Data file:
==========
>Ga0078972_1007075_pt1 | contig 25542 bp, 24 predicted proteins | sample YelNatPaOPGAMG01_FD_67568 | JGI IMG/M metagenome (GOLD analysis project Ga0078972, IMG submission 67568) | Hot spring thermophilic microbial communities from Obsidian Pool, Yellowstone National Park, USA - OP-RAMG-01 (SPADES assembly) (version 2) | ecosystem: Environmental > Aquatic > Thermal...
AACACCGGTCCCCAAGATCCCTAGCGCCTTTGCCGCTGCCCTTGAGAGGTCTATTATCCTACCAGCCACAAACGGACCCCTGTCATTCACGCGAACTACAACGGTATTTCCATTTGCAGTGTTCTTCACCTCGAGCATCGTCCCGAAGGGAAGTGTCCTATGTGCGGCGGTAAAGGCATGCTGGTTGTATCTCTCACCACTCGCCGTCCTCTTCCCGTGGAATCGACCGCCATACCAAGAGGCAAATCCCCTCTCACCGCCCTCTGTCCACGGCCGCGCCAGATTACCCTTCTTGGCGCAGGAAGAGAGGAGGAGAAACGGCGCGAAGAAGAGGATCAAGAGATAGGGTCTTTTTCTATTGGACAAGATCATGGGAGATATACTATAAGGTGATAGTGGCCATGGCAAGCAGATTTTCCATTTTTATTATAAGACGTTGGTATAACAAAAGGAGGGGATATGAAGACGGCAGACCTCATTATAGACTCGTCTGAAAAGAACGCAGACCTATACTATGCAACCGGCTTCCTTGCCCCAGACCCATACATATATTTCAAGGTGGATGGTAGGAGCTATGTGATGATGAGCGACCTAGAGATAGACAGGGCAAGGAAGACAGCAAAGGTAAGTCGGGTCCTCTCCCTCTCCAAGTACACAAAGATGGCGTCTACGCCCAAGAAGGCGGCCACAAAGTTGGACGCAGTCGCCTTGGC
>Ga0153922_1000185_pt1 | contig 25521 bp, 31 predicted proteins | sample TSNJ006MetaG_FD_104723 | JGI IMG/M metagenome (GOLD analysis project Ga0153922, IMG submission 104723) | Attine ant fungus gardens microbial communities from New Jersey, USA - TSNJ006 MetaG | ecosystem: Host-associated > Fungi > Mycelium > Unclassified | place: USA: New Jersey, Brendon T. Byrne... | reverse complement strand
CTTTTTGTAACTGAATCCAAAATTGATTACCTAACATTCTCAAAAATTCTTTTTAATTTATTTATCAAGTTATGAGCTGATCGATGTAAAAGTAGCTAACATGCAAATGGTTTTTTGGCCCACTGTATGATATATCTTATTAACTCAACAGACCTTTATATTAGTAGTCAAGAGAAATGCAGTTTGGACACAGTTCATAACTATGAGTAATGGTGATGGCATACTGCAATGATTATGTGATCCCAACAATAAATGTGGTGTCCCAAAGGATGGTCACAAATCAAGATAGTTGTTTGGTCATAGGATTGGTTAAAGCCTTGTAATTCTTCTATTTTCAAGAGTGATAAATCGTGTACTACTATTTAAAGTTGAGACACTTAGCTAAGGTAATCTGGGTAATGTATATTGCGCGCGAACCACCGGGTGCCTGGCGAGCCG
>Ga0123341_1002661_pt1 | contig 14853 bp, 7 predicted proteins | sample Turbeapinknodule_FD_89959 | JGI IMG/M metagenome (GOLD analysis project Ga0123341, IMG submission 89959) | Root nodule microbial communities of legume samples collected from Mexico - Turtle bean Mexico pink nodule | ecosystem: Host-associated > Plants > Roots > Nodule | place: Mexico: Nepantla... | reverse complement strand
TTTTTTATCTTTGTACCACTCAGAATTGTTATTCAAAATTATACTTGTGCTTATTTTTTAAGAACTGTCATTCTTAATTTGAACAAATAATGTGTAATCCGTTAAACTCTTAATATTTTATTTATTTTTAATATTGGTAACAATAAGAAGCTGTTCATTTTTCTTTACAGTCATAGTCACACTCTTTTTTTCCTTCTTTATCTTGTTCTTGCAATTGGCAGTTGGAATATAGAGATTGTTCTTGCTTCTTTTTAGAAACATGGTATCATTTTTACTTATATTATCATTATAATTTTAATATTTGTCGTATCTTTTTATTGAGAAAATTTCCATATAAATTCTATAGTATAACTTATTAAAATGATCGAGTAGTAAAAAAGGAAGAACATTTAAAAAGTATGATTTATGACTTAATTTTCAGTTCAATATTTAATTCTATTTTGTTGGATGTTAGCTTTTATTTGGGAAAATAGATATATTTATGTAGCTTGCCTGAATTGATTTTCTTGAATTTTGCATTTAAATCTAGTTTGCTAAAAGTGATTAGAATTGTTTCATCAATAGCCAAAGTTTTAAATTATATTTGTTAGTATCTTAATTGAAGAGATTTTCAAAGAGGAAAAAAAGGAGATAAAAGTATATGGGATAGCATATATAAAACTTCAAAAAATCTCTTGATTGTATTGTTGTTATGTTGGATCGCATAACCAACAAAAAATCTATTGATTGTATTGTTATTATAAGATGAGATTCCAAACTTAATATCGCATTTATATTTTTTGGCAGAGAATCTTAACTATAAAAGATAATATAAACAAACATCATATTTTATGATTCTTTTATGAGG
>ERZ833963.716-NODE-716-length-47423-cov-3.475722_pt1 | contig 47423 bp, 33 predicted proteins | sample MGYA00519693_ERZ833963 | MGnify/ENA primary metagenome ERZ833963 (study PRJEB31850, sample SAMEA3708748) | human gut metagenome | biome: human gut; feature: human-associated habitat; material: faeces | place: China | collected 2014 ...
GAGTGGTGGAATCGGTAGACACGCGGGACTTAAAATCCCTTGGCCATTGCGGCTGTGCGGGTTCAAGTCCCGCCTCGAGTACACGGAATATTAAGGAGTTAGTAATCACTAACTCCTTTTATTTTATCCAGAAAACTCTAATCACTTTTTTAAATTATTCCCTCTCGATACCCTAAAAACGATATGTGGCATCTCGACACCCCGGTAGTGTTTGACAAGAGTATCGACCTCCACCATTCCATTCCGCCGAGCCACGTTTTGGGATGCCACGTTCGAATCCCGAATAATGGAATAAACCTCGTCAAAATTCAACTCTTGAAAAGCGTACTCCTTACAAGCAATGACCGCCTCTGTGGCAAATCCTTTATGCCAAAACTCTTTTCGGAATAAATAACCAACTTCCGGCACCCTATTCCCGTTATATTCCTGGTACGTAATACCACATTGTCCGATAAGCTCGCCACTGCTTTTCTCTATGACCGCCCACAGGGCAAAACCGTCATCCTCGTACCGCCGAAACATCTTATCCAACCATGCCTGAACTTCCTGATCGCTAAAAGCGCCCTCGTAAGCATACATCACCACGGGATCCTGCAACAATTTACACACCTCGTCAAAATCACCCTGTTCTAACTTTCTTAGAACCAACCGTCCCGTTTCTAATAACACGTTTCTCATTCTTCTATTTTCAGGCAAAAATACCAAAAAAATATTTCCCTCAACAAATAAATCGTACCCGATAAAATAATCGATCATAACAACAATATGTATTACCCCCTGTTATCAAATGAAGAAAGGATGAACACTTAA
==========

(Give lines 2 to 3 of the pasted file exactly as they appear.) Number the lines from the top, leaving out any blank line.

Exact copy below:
AACACCGGTCCCCAAGATCCCTAGCGCCTTTGCCGCTGCCCTTGAGAGGTCTATTATCCTACCAGCCACAAACGGACCCCTGTCATTCACGCGAACTACAACGGTATTTCCATTTGCAGTGTTCTTCACCTCGAGCATCGTCCCGAAGGGAAGTGTCCTATGTGCGGCGGTAAAGGCATGCTGGTTGTATCTCTCACCACTCGCCGTCCTCTTCCCGTGGAATCGACCGCCATACCAAGAGGCAAATCCCCTCTCACCGCCCTCTGTCCACGGCCGCGCCAGATTACCCTTCTTGGCGCAGGAAGAGAGGAGGAGAAACGGCGCGAAGAAGAGGATCAAGAGATAGGGTCTTTTTCTATTGGACAAGATCATGGGAGATATACTATAAGGTGATAGTGGCCATGGCAAGCAGATTTTCCATTTTTATTATAAGACGTTGGTATAACAAAAGGAGGGGATATGAAGACGGCAGACCTCATTATAGACTCGTCTGAAAAGAACGCAGACCTATACTATGCAACCGGCTTCCTTGCCCCAGACCCATACATATATTTCAAGGTGGATGGTAGGAGCTATGTGATGATGAGCGACCTAGAGATAGACAGGGCAAGGAAGACAGCAAAGGTAAGTCGGGTCCTCTCCCTCTCCAAGTACACAAAGATGGCGTCTACGCCCAAGAAGGCGGCCACAAAGTTGGACGCAGTCGCCTTGGC
>Ga0153922_1000185_pt1 | contig 25521 bp, 31 predicted proteins | sample TSNJ006MetaG_FD_104723 | JGI IMG/M metagenome (GOLD analysis project Ga0153922, IMG submission 104723) | Attine ant fungus gardens microbial communities from New Jersey, USA - TSNJ006 MetaG | ecosystem: Host-associated > Fungi > Mycelium > Unclassified | place: USA: New Jersey, Brendon T. Byrne... | reverse complement strand